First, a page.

None of the discourse today - whether it's about over-population, mis-education, poverty, violence on TV, decline of the family, deterioration of community, corruption of government, debasement of religion - none of that has anything to do with what causes violence. For if the discussed-to-death issues endemic to our time had anything whatsoever to do with the roots of violence, then other eras that didn 't have our problems would have had less violence. It can't be overemphasized: If our particular contemporary situation was really the cause of violence, other eras would have birthed far fewer people capable of either committing or tolerating brutality against the undefended.
But we do not have more violence against the undefended today than at other periods of history; statistically and per capita, it's even possible we have less. So the causes we keep citing can't be the real causes. Let's consider contemporary violence. Is it root different from the past, or is it simply pointed in new directions? The surface difference is that violence has become more random - an increase in personal rather than mass crime: drive-by killings, carjackings, the escalation of brutality during robbery, all juiced by the cravings for drugs.Yet, it's not as random, or even as personal as it seems. Violence against the undefended has always been about profit: tangible profit such as real estate, which excused (and continues to excuse) the massacre of tribal peoples; and intangible profit, such as how much better Germans would supposedly feel if only no Jews existed. But today the middle classes, who in the past not only tolerated but goaded, and benefited from, violence against the undefended, feel threatened by that same brand of violence - which is being visited upon them for profit, as they have visited it upon others. And there's not much that's random or personal about profit. I don't mean to justify anybody's violence by any twist of history. Brutality is brutality. To justify if is to join it. Gunning down that Cheyenne child or cutting up a woman for her purse equally disgust me. And I certainly don't mean to say that profit, whether tangible or intangible, is the motive of violence; it's the rationale, sure enough, it's the way people give themselves permission, but it's not the motive. I'm simply describing the motion that brutality has taken and is taking in our society: organized, as at Sand Creek; or not organized, as in a robbery murder - my point being that the differences between those acts are far less than they seem at first glance. I'm assuming that a murderer in a cavalry uniform is fully as much a murderer as one wearing gang colors. There aren't very many lines between people capable of killing children.
Which brings me back to the original theme: The murderer in the cavalry uniform and the murderer in gang colors, the slave trader and the drug dealer come from entirely different situations, but they are both capable of the same murders. The cavalrymen come from a world of community and Family and Christian education; the gangstas come from a world where those conditions have been ravaged - but they both are capable of the same atrocities. The social conditions, then, can 't be the cause. (I'm not suggesting we ignore social justice. Without justice there is chaos, and chaos breeds terror and the inability to bring things to fruition, both of which drive people mad. But does this address the question of violence? Americans aren't committing more violence now than they were 30 years ago. They're just committing it here instead of in Vietnam. Latin gang drive-bys instead of Southern mob lynchings. There are distinctions, but do they matter?) Some think violence is a problem of gender. For while the few who do the atrocities are male, the many who are necessary to the atrocities, who tolerate and profit from them, are well distributed between female and male. Even race isn't a factor. The Irish and the English, the Arab and the Jew, are the same races, and "black-on-black" crime has become a buzz phrase today.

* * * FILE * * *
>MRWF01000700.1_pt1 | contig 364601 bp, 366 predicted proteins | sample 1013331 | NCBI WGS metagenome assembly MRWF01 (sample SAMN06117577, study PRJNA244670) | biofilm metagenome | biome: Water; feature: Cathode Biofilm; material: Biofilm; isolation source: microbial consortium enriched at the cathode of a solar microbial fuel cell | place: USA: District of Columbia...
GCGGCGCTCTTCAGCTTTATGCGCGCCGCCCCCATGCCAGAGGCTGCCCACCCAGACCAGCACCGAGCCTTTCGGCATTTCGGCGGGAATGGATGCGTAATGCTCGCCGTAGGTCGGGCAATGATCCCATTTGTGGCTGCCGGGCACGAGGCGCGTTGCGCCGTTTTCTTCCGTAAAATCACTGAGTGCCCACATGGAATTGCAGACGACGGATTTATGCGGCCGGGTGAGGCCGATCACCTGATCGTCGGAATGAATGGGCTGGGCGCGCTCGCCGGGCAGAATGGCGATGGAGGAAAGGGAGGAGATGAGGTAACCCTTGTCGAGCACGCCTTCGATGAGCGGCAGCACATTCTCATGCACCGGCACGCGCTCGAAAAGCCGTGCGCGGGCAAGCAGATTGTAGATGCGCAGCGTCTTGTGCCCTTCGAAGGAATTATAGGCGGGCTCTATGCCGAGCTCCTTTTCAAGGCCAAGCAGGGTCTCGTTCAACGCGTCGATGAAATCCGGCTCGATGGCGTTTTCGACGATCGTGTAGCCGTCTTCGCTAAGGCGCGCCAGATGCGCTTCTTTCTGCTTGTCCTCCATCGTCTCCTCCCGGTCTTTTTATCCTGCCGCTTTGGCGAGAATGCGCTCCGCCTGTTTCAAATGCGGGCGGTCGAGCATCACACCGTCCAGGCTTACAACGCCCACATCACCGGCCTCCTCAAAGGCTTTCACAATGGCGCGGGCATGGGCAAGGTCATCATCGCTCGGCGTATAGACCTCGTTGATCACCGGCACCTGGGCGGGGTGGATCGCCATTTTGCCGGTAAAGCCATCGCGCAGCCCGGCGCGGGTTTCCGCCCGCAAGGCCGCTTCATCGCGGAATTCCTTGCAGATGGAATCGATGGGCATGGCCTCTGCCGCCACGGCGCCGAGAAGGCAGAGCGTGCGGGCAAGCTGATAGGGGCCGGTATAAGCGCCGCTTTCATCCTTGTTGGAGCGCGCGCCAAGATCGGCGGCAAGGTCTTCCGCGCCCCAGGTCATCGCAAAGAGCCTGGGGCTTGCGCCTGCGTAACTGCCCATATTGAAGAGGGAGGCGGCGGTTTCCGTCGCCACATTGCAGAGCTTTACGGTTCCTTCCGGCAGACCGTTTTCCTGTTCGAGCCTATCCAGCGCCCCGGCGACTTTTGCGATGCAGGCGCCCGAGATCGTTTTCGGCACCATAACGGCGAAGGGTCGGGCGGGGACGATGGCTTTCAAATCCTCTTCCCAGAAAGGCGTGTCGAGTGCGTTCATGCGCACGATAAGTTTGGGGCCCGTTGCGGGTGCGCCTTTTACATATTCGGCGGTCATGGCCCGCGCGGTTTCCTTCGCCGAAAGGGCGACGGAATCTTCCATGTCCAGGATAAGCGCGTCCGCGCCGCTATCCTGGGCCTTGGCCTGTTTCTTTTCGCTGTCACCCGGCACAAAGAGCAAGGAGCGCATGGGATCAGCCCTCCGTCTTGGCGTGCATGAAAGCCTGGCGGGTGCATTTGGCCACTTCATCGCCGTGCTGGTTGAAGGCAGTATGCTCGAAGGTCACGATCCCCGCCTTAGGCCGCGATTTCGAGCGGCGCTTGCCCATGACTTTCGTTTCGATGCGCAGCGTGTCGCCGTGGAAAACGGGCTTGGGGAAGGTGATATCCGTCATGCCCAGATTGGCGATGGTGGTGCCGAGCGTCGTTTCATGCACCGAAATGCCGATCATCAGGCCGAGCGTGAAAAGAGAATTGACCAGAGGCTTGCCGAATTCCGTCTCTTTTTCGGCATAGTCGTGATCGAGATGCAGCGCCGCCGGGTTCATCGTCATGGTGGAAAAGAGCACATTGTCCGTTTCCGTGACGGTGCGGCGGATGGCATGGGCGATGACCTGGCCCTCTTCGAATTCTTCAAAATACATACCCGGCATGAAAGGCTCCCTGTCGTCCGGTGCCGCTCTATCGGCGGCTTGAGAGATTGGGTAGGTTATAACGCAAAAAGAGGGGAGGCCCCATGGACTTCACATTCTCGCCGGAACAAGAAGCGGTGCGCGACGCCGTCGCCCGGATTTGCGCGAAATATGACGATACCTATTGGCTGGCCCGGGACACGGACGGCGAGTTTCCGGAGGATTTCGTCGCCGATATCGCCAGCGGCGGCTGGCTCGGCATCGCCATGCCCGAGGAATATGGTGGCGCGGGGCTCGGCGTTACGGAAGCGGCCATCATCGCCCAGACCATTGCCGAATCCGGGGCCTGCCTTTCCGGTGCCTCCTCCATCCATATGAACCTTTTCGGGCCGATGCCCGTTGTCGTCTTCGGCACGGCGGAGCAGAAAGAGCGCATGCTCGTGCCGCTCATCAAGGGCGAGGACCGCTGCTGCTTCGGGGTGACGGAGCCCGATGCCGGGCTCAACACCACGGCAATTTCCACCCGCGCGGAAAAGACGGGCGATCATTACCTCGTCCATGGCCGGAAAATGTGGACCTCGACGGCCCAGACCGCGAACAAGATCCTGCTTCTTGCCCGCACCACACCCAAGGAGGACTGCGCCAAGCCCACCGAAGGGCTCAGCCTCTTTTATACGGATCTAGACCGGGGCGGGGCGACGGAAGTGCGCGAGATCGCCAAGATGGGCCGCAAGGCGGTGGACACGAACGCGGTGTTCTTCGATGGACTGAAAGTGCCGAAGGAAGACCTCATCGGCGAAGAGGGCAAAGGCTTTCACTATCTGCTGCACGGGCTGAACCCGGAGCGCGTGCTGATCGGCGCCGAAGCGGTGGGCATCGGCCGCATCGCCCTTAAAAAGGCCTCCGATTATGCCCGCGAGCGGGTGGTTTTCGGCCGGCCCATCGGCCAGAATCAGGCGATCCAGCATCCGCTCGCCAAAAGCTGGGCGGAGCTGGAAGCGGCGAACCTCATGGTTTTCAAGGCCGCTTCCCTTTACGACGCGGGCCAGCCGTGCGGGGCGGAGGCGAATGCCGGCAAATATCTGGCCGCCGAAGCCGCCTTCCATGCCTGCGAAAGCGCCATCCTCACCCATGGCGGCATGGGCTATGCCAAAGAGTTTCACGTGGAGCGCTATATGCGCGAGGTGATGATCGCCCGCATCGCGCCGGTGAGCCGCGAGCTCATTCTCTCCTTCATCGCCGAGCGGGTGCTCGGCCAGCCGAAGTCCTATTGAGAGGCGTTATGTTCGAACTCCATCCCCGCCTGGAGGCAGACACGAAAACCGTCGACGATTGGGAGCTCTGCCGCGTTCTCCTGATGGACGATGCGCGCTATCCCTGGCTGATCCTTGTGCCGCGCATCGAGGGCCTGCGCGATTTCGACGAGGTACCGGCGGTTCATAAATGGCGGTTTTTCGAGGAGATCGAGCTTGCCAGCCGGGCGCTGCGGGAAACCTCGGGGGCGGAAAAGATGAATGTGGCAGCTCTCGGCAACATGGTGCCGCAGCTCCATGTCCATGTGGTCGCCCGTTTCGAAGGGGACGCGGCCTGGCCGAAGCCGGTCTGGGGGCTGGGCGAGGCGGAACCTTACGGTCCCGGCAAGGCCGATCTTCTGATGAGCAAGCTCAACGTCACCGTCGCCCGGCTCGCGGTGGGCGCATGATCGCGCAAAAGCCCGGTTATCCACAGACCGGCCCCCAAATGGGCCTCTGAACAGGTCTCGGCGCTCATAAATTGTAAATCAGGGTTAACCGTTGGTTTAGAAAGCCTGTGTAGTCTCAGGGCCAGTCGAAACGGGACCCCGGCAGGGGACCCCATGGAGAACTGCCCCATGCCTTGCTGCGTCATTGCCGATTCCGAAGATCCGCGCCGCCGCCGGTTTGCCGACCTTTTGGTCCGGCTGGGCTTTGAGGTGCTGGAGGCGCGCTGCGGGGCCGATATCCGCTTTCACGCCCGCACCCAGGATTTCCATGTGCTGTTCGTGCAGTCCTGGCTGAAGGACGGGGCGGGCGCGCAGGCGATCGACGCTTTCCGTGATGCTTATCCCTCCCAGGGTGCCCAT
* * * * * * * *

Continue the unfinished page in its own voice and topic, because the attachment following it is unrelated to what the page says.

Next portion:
Which leaves us with what? With this at least: that the discourse is nonsense. That's a beginning. TV; your bond with your father; rural or urban life; religion - these may influence the forms of violence, but history indicates that they determine neither the severity nor the frequency of the impulse. In Harlem they used to say: "A hole in your soul." Perhaps that's where the answer lies, or it may be a mistake to expect answers. If they exist, they won't appear until we admit that what we take to be intelligent opinion on violence is... static and mike-screech.